Photos for this year's effort will posted at the OARS website.

Wednesday, September 11, 2019

Death by Exercise

Sudden cardiac death – as in the college-age basketball player or the hyper-fit triathlon participant – tends to make the news. As it should. Newsworthy death while exercising provides every non-exerciser with rationale for not exercising. “See” they say, “this person was an avid runner [cyclist, swimmer] and dropped dead at 40.” The contrarian point being that the endurance sports that are supposed to protect against heart disease sometimes appear to do just the opposite.

There is a wisp of truth to this observation. Estimates are that just under one person per 100,000 participating in a marathon, or 1.5/100,000 participating in a triathlon will die during or immediately after the event. Figure a collective three million participants in these types of races and that comes to maybe 30 to 40 deaths per year. There are fuzzier estimates of perhaps one sudden death per every million exercise events for other forms of vigorous exercise. So, the true answer is yes, exercise can kill the physically fit, but no, not a risk factor worth avoiding exercise entirely.

Internet image portraying a man having a heart attack while exercising.
There is more truth in the observation that exertion by the physically unfit can result in fatal cardiovascular events. The classic case is the middle-aged office worker who drops dead shoveling snow while attempting to clear the driveway and get to work. Contributing factors include the fact that blood pressure peaks in the morning a few hours after waking up, and the fact that exertion in cold weather constricts arteries, further adding to heart stress. Snow removal related heart attacks frequently occur in women and men with no known pre-existing heart disease.

Exercise can also result in accidental death. In the U.S., walking, running, bicycling, swimming, boating and winter sports add up to about 10,000 deaths per year. Subtract half who are either children or are adults under the influence of alcohol (as in walking or riding a bike home from a bar, at night), and it’s still a big number. But the total pales compared to the 2,800,000 total deaths per year, of which many are premature cardiovascular deaths brought on by a lifetime of inactivity.

The good news is that benefits from even modest amounts of exercise are becoming clearer. The American Heart Association recommends adults get at least 150 minutes per week of moderate-intensity aerobic activity or 75 minutes per week of vigorous aerobic activity, but notes that even a few minutes per day was better than nothing! Studies have reported the greatest improvement for modest exercise compared to no exercise at all, and diminishing but still cumulative returns for progressively more exercise. A recent article in the Journal of the American Medical Association reported that endurance fitness was a better predictor of good cardiovascular biomarkers (cholesterol, etc.) than strength.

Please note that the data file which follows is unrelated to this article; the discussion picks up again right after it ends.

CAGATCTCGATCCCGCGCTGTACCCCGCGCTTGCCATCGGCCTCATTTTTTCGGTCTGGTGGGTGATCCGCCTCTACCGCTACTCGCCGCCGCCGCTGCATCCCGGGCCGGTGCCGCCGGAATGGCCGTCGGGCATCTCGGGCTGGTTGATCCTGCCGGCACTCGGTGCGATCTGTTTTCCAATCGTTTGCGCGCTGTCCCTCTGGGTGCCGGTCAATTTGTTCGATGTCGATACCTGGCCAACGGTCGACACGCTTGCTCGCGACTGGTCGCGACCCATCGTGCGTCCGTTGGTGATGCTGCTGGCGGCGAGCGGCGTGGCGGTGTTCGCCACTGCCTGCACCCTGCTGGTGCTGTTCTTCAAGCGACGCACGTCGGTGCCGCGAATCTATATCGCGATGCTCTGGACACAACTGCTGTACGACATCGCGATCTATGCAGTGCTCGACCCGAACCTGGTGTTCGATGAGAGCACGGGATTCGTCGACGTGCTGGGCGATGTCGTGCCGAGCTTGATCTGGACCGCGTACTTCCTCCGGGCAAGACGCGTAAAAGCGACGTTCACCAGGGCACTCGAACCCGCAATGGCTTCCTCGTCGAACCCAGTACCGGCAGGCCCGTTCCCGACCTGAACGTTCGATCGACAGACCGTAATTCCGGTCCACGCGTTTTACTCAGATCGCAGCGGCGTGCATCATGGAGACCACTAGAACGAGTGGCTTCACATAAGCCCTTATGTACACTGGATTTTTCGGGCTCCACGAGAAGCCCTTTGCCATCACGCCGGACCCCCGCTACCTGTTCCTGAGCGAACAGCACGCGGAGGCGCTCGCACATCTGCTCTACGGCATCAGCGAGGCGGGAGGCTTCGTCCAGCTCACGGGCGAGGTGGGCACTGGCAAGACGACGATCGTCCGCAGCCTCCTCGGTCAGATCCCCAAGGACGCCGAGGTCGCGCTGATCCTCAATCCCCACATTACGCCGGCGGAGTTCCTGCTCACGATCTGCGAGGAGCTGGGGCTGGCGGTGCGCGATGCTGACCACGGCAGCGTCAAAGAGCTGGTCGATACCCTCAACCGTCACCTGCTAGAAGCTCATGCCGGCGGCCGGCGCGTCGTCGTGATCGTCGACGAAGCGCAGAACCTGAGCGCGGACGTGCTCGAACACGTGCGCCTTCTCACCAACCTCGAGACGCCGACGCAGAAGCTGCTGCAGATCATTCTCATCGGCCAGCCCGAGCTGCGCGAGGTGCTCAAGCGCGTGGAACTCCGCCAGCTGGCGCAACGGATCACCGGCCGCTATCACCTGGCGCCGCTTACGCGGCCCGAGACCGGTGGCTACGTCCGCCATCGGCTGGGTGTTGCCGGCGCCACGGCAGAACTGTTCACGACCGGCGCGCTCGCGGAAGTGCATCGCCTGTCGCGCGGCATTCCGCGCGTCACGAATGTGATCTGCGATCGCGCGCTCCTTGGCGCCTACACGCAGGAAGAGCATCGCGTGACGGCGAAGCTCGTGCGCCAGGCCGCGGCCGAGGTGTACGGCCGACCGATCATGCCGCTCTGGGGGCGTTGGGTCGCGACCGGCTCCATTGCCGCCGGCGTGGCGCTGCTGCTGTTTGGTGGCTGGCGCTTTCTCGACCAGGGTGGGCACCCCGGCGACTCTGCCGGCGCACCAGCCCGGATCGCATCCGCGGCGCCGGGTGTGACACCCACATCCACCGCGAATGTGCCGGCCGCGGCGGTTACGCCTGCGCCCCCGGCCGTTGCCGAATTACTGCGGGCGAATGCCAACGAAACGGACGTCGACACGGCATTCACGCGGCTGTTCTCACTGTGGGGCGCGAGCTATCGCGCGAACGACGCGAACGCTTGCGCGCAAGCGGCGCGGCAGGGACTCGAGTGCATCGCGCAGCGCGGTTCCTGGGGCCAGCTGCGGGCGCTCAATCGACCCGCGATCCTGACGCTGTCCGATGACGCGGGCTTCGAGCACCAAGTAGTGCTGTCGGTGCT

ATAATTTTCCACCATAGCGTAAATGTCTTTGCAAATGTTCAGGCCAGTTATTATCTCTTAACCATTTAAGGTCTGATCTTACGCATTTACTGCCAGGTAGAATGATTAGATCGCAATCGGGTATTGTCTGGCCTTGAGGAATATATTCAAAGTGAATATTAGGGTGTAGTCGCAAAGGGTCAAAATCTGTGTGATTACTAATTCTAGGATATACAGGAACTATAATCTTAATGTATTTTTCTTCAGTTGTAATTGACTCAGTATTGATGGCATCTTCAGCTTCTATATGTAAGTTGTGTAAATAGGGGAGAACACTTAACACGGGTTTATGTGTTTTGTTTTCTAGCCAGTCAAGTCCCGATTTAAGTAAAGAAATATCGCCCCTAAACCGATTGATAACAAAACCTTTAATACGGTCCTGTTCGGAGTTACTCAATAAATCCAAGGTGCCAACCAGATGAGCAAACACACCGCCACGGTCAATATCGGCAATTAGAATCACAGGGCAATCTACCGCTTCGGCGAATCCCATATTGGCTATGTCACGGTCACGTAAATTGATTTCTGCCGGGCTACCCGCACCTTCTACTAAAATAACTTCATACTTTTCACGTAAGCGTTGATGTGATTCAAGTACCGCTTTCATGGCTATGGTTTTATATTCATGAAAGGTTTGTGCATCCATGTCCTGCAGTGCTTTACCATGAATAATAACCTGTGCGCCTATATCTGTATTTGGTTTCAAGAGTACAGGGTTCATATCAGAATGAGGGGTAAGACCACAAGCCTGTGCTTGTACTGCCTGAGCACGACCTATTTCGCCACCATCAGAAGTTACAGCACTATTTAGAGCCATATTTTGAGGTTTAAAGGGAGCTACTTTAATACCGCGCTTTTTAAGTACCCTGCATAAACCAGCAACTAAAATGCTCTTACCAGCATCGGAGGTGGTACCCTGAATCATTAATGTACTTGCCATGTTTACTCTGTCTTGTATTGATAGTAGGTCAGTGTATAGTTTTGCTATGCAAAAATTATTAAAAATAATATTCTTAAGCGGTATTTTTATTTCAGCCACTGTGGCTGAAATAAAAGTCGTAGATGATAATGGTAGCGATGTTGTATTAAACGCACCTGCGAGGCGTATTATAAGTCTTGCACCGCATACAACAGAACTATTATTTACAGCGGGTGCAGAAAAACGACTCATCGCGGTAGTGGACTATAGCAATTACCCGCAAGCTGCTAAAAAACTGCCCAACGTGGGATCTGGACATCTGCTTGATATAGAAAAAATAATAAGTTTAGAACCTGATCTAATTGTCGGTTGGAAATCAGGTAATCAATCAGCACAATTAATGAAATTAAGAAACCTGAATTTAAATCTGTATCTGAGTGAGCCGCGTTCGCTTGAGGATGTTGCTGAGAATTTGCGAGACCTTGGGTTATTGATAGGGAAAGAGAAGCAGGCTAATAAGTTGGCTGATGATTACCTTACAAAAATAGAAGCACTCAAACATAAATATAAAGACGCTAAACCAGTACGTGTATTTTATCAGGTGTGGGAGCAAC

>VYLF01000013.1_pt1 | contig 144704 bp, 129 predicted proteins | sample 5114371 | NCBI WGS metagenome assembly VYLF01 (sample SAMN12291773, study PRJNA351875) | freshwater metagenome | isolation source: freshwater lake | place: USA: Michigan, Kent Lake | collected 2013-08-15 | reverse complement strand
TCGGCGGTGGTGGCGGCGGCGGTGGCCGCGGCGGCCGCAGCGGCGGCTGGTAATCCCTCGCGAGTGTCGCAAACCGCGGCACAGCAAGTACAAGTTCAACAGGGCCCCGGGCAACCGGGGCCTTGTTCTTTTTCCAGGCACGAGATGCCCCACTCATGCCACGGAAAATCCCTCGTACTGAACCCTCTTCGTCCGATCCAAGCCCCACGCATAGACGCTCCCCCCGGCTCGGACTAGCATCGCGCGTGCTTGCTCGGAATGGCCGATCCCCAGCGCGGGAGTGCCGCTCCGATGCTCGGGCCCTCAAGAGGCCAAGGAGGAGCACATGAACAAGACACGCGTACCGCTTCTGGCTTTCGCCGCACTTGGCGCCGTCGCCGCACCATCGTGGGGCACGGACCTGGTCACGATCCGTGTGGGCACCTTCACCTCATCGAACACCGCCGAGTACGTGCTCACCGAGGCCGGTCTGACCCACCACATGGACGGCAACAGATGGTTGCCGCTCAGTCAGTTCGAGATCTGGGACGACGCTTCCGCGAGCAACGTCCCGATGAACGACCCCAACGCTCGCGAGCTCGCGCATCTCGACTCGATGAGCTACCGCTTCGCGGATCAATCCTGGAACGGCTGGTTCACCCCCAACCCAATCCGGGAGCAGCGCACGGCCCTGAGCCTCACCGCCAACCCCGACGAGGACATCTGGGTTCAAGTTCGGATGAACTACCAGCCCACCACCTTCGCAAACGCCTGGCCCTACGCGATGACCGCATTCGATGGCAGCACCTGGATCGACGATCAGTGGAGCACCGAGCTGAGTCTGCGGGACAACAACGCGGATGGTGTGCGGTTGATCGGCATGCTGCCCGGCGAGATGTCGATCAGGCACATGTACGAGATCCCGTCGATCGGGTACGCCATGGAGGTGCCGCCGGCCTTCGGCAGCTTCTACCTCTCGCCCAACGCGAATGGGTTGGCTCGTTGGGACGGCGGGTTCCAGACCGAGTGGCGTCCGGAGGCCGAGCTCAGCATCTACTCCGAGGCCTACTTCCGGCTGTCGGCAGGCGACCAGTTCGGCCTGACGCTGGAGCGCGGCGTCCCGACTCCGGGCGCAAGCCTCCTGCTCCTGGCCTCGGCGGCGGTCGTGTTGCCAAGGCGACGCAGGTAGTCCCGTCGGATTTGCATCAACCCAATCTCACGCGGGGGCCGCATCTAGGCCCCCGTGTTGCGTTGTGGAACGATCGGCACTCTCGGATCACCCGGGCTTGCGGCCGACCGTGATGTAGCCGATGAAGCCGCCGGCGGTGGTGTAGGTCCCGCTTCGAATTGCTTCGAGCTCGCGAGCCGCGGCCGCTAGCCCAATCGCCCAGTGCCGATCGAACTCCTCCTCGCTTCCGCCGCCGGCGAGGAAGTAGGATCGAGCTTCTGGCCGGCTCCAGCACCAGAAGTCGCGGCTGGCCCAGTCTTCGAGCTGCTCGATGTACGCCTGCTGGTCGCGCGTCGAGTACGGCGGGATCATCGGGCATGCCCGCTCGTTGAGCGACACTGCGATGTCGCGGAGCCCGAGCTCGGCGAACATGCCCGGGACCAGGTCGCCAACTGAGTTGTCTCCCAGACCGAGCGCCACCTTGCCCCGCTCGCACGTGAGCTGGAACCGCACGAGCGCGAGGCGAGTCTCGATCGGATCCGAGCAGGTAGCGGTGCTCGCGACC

The theory that aside from injuries, over-doing exercise may cause more harm than good has been disproven. A science journal article reviewed studies of longevity of elite athletes. Athletes from endurance sports had 3-6 year longer life spans than the general population. The authors cautioned that elite athletes may by genetically different from the population as a whole, with both their abilities and lifespan being consequences of their genes rather than one causing the other. A review article encompassing 48 published studies confirmed that people doing as much as 7-14 hours per week of moderate to vigorous exercise were had a 15 percent lower mortality risk than those doing only 1-2 hours per week, with no hint that the benefit fades toward the high end.  

There is a non-fatal problem with exercise – it is potentially addictive. As one well-known fitness expert author put it, “…people reduce their lives to fitness routines, training as many as 40 hours a week. That the effort may wreck marriages and compromise immune systems isn’t even relevant. To these people – demographically a diverse lot – exercise is addictive. The more the body gets, the more it wants. In return, the drug of exercise infuses the swimmer, cyclist and runner with two powerful illusions: that he/she is escaping the horrible, and progressing toward the divine.”

Sunday, August 25, 2019

Overtourism (Walden Pond, MA, USA)

“Overtourism,” a relatively new word, is the perceived overcrowding from an excess of tourists, to the detriment of the local population, the tourists, and/or local ecology. According to Wikipedia, it is now the most commonly used expression to describe the negative impacts ascribed to tourism. The quality of life of local citizens is affected, but there is also a negative impact on the quality of the visitor experience. Ask anyone who lives in or has visited such popular locations such as the French Quarter of New Orleans, or Venice, Italy, during the tourist season.

Locals are crushed by crowding. Moving about by car, or even on foot, becomes difficult. Any variety in shopping opportunity is crowded out by souvenir shops selling t-shirts and coffee mugs, and by fast-food restaurants. The tourist experience is also degraded by the crowding. Long lines plague getting to the attractions, and even walking across a plaza or down a market street becomes a shuffling daymare. Littering, water- and air-pollution become problems when local government infrastructure cannot keep up with demand.